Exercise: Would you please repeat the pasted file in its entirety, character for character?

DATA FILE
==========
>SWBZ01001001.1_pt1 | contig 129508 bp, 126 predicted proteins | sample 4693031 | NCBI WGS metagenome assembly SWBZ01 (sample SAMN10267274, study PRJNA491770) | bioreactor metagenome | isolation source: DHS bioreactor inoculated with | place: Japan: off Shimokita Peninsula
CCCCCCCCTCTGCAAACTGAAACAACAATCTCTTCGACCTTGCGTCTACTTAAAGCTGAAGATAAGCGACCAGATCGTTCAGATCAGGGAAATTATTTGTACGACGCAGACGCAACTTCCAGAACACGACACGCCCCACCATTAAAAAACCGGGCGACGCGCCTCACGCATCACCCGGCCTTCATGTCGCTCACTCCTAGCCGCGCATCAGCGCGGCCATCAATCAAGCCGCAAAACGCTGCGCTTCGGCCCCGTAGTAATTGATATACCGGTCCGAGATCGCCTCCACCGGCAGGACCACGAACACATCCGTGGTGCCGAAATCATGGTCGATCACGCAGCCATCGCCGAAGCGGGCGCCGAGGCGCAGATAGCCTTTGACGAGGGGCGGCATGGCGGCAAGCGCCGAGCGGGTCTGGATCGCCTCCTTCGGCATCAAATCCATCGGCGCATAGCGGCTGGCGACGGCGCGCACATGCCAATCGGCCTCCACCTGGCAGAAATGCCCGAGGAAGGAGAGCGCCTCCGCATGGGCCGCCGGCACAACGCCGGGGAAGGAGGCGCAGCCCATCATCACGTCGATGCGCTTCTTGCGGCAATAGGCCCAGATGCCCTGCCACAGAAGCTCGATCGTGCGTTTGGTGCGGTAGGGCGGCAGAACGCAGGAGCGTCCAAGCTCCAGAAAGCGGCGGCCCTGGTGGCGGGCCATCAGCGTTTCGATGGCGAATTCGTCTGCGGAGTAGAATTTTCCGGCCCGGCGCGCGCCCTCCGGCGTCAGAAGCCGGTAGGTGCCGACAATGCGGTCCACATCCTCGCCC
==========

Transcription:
>SWBZ01001001.1_pt1 | contig 129508 bp, 126 predicted proteins | sample 4693031 | NCBI WGS metagenome assembly SWBZ01 (sample SAMN10267274, study PRJNA491770) | bioreactor metagenome | isolation source: DHS bioreactor inoculated with | place: Japan: off Shimokita Peninsula
CCCCCCCCTCTGCAAACTGAAACAACAATCTCTTCGACCTTGCGTCTACTTAAAGCTGAAGATAAGCGACCAGATCGTTCAGATCAGGGAAATTATTTGTACGACGCAGACGCAACTTCCAGAACACGACACGCCCCACCATTAAAAAACCGGGCGACGCGCCTCACGCATCACCCGGCCTTCATGTCGCTCACTCCTAGCCGCGCATCAGCGCGGCCATCAATCAAGCCGCAAAACGCTGCGCTTCGGCCCCGTAGTAATTGATATACCGGTCCGAGATCGCCTCCACCGGCAGGACCACGAACACATCCGTGGTGCCGAAATCATGGTCGATCACGCAGCCATCGCCGAAGCGGGCGCCGAGGCGCAGATAGCCTTTGACGAGGGGCGGCATGGCGGCAAGCGCCGAGCGGGTCTGGATCGCCTCCTTCGGCATCAAATCCATCGGCGCATAGCGGCTGGCGACGGCGCGCACATGCCAATCGGCCTCCACCTGGCAGAAATGCCCGAGGAAGGAGAGCGCCTCCGCATGGGCCGCCGGCACAACGCCGGGGAAGGAGGCGCAGCCCATCATCACGTCGATGCGCTTCTTGCGGCAATAGGCCCAGATGCCCTGCCACAGAAGCTCGATCGTGCGTTTGGTGCGGTAGGGCGGCAGAACGCAGGAGCGTCCAAGCTCCAGAAAGCGGCGGCCCTGGTGGCGGGCCATCAGCGTTTCGATGGCGAATTCGTCTGCGGAGTAGAATTTTCCGGCCCGGCGCGCGCCCTCCGGCGTCAGAAGCCGGTAGGTGCCGACAATGCGGTCCACATCCTCGCCC